As we at Democracy Without Borders noted in 2021, to date the question of enhancing democratic representation and participation at the UN through a UN parliamentary body has been ignored in the official run-up to the summit, despite strong popular support and thoroughly thought through proposals. In particular, the establishment of a UN Parliamentary Assembly, which Maja Brauer and I set out the case for in our book A United Nations Parliamentary Assembly: A Policy Review of Democracy Without Borders, is a proposal that lies between the muted low-threshold UN Parliamentary Network and the high-ambition world parliament ideas. This proposition has attracted broad support from civil society, among experts, and from parliamentarians. In September 2022, it was endorsed by then Foreign Minister of Malaysia, Saifuddin bin Abdullah.

A statement released by the Climate Governance Commission in September 2023 notes, among other things, that diplomatic deliberation on “deeper reforms” of the international architecture “should commence immediately”, including on establishing “a parliamentary body or bodies at the United Nations and other international organizations to advise and better represent the world’s peoples”. The Commission will present a detailed report in November 2023.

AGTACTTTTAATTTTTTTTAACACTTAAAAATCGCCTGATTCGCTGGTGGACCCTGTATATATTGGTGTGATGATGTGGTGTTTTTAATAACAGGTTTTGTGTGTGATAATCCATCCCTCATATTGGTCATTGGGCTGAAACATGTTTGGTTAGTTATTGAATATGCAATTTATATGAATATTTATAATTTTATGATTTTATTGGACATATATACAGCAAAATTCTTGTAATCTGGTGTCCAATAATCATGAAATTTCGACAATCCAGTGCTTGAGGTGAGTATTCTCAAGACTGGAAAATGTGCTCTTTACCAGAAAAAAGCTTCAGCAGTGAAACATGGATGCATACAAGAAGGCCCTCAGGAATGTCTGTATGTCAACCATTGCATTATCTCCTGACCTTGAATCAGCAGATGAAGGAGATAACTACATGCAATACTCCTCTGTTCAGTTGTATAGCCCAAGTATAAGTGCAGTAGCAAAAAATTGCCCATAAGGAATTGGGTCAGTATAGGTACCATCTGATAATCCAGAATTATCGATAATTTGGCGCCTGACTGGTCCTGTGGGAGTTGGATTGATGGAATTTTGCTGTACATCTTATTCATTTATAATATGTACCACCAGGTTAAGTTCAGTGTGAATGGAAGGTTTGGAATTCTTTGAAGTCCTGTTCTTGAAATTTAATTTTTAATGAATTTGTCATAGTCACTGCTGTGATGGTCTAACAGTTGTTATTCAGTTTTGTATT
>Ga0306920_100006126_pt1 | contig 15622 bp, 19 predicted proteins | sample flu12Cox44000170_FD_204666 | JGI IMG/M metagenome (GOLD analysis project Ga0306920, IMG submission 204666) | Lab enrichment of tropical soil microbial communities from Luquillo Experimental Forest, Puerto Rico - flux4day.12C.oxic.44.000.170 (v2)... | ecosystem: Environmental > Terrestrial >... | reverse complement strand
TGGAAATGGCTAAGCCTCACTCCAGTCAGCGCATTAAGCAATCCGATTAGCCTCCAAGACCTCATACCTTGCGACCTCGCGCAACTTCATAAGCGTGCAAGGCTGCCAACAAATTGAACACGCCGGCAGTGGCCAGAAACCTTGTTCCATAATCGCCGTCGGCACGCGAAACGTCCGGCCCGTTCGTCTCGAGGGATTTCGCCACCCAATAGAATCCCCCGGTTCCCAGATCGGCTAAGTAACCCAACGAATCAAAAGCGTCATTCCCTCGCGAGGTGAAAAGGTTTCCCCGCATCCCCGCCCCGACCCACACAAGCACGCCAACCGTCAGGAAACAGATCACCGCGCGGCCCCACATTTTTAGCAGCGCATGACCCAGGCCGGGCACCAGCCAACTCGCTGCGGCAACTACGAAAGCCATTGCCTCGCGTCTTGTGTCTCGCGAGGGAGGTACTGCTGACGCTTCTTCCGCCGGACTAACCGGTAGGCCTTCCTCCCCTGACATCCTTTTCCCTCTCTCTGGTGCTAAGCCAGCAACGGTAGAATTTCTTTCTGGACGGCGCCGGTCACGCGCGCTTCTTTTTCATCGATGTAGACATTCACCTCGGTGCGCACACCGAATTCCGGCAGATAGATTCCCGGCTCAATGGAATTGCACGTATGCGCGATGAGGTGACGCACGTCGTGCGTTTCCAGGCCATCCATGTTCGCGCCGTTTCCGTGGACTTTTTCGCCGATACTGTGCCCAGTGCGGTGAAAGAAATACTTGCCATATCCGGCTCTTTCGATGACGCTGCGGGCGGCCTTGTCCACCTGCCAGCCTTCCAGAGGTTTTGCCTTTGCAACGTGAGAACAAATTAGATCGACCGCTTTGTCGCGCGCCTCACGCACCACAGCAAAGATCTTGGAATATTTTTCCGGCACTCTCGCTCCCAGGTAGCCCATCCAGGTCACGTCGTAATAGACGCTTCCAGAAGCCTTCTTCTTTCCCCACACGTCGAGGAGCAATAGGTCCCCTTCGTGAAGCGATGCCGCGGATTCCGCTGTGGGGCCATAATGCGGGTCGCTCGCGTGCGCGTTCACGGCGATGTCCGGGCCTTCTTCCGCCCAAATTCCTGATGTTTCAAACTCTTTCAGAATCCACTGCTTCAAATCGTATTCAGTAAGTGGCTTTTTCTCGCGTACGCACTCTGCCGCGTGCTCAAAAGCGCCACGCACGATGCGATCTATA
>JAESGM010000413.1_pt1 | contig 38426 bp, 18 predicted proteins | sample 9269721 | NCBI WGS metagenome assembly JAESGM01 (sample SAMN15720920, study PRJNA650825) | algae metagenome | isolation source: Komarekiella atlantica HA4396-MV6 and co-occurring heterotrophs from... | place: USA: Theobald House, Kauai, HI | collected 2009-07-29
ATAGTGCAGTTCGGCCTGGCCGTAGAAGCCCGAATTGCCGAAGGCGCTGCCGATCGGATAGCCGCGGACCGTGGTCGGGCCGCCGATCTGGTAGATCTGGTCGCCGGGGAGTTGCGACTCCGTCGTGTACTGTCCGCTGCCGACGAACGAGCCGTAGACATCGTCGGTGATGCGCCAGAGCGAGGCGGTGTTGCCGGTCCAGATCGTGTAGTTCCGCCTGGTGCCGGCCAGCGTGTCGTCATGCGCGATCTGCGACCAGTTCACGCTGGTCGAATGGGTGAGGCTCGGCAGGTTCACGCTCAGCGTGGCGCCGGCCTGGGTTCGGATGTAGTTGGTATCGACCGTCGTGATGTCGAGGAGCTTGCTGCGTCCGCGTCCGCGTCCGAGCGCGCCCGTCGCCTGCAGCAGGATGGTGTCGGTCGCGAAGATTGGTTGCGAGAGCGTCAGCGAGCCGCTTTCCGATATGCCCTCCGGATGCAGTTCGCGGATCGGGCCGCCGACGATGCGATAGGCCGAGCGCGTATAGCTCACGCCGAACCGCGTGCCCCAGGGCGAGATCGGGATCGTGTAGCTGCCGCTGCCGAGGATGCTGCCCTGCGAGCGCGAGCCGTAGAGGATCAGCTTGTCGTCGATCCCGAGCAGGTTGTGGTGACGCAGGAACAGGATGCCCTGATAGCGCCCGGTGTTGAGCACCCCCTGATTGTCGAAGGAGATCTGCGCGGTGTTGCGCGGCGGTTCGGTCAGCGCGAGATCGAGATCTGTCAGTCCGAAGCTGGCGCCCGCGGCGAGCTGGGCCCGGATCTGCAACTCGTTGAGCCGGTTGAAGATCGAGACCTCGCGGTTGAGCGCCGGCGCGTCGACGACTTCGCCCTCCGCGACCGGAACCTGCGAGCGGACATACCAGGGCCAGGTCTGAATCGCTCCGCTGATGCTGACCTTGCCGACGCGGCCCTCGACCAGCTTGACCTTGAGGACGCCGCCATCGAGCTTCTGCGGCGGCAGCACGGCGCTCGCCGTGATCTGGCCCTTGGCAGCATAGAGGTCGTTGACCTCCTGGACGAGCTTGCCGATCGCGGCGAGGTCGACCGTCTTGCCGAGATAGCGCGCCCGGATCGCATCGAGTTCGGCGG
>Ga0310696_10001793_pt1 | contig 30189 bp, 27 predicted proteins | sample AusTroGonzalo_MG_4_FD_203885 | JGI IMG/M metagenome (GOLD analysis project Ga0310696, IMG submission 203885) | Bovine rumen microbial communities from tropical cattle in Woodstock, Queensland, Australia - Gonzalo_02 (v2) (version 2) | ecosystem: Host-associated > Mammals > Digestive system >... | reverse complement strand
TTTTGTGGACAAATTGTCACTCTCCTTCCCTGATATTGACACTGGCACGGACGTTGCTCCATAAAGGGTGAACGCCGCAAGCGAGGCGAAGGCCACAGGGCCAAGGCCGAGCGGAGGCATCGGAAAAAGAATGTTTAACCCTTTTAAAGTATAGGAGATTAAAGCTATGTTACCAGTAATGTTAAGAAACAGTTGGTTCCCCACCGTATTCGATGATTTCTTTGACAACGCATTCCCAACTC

The Governments of countries covered in the recent YouGov poll could leverage relevant diplomatic moves on strong popular support. Kenyan President William Ruto in particular has been promoting ambitious proposals for a global financial transaction tax or a global carbon emission taxation regime, both of which were included in the Nairobi declaration of African heads of government adopted in September 2023. Following the logic of “no taxation without representation”, it would be a rational next step to embrace the notion of a global parliament.

The data collected by YouGov on public support of a world parliament was part of the fourth annual FES Global Census, which examines public opinion on key matters of multilateralism and international cooperation. The data was shared with Democracy Without Borders, which first published this article.